Let's be real here for a moment. It costs money to raise your own livestock. There's the initial purchase price of your animals, fencing, and shelter, and the ongoing cost of purchasing feed. Many people wonder if it's truly cheaper to raise it yourself.

It's definitely cheaper for us to raise our own grass-fed organic beef than it is to purchase it. We have enough pasture to feed our animals from spring through fall. 

We purchase local fermented grass (haylage) that has a higher protein count than regular grass hay to feed during the winter months. This makes it a better feed option, and it’s cheaper than regular old grass bales.

While piglets and baby chicks require a heat lamp, cattle do not. Our cattle find shelter at the base of the hill behind our home when they need wind protection. They find shelter by the large evergreens if they need it during a big snowstorm.

We do have to keep our fence lines repaired. Barbed wire and posts are a cost we incur every year. We're able to use my dad's bull to breed our cows back each season at no cost, so we don't have to keep purchasing cattle. 

For us, grass-fed organic beef is extremely frugal. However, that might not be the case for you. If you don't have pasture and have to purchase feed all year long, then it might not be cheaper. 

You'll need to weigh the difference between the going cost per pound to purchase the food in your area versus your costs to purchase, house, feed and butcher your animal. For tips on getting the most out of your grass fed beef, I share everything you need to know on butchering day.

As with any homesteading endeavor, we are constantly evaluating and perfecting. This year when we counted our expenses we discovered that we barely came under the cost of purchasing whole organic chickens at Costco. 

This year, we're planning on purchasing our feed in bulk and going in halves on renting the butchering equipment with our neighbors to help cut costs more. Local farmers are almost always willing to share and help each other.

A woman standing next to a baby cow in a pen.

Tip # 4 – Time Investment

Raising livestock includes a pretty large level of commitment. Most animals will require daily watering and feeding. We don't feed our cattle during the summer, but checking the fresh water levels is a daily requirement.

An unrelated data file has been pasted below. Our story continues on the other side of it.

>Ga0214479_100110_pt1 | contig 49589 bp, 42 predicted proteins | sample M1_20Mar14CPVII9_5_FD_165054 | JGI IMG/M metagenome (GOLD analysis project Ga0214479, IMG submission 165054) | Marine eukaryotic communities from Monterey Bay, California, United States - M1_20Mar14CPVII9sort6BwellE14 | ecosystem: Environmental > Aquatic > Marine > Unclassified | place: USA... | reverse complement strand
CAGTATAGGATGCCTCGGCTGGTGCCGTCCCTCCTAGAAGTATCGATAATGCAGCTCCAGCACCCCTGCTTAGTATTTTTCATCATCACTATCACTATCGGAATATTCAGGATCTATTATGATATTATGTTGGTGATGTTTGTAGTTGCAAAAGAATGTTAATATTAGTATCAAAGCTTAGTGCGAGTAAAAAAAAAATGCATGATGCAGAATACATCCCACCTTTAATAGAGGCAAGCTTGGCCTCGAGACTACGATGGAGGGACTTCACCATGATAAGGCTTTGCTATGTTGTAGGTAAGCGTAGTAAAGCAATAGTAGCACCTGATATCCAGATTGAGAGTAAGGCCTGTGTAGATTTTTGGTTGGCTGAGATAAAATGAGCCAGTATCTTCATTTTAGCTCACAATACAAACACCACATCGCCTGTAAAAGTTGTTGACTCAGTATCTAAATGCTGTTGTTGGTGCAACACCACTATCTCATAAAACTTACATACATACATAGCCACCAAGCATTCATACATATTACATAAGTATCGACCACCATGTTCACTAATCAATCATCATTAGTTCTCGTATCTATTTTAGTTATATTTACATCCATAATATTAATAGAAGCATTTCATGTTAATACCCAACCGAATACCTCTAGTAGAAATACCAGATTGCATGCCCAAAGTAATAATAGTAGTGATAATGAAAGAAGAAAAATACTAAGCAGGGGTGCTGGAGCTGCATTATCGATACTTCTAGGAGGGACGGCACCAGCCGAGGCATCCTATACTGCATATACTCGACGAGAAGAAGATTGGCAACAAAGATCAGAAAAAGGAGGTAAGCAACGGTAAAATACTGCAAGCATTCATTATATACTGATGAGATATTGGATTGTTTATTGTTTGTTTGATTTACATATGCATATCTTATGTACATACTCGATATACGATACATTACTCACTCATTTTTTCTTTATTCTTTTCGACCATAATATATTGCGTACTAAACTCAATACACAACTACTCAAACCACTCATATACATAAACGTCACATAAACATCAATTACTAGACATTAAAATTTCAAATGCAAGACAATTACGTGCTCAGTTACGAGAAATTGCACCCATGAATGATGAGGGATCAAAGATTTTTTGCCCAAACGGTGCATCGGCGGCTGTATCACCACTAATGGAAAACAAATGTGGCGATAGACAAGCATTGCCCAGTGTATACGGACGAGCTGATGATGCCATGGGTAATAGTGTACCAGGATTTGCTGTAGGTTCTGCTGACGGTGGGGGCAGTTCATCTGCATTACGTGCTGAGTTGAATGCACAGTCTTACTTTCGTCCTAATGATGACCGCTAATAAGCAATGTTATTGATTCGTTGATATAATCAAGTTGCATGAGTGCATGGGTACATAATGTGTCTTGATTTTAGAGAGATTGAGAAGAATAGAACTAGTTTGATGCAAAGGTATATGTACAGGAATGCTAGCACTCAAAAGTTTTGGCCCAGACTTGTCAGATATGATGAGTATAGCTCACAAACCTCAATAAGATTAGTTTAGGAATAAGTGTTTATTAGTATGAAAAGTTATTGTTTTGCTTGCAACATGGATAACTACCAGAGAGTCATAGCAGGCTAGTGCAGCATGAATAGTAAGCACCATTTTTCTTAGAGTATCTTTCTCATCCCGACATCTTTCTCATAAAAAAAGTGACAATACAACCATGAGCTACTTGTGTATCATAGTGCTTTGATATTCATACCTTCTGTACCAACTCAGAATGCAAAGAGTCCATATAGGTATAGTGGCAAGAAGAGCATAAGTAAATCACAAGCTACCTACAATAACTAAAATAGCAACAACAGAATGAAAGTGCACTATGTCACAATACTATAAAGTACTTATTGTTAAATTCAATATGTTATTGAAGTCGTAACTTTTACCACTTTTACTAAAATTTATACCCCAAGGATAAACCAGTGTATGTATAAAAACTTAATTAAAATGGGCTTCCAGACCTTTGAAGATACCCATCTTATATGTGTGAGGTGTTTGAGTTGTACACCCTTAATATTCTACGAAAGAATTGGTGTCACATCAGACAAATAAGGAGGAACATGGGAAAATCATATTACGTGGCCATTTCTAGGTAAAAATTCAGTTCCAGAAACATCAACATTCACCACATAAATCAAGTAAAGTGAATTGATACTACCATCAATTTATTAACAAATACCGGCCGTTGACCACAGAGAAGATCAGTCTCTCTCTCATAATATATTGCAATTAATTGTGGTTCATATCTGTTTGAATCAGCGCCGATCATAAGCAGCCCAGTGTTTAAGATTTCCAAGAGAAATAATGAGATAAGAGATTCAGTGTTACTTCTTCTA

One way to help out with the watering is an automatic stock tank valve. Basically, it keeps your water tank full without you having to do it. This is especially helpful to keep our livestock cool during hot summer months when our cattle can drain our tub while we're at work.

You'll want to keep an eye out for illness or injury, and the best way to do this is to daily inspect your livestock. It can simply be a quick visual sweep across the herd in the pasture or strolling among them for a few minutes in the evening.

Check out the most common poultry diseases every homesteader should be familiar with to help prepare you to know what to look for.

If you plan on leaving home for a period of time, you'll need to find someone who will check in on your animals for you. When we go camping, we often enlist the help of neighbors or family to check on our animals. 

No matter what the weather or how you're feeling, your livestock will need tending. However, we're able to raise almost all of our own meat, even when my husband and I both work full time. 

A woman standing beside a mobile chicken tractor with chickens inside.

Tip # 5 – Emotional Investment

You can't make pets out of livestock. You will care for them and get used to seeing them in the field or backyard, but always remind yourself that they are your food source. 

We do our very best to make sure our livestock have a safe and clean living environment that mimics how they would live if they were wild. This means pasture raised and grass fed for us.

Our children know our livestock is for meat. They help with their care, but we don't hide the harder part of farm life from them. I was raised on a cattle farm, and I’m grateful for that upbringing. 

I know what goes into our food, and I know the work and the end result. Knowing all that, I absolutely choose it for myself and my family.

We don't name any of our livestock that is being raised for food. Except for our cattle, which we named Hamburger and T-bone one year. There wasn't any confusion on which steers were being butchered!

In conclusion, I believe raising livestock is worth it, despite the investment and the costs.

woman in pasture with cattle

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5 Tips to Raising Livestock for Food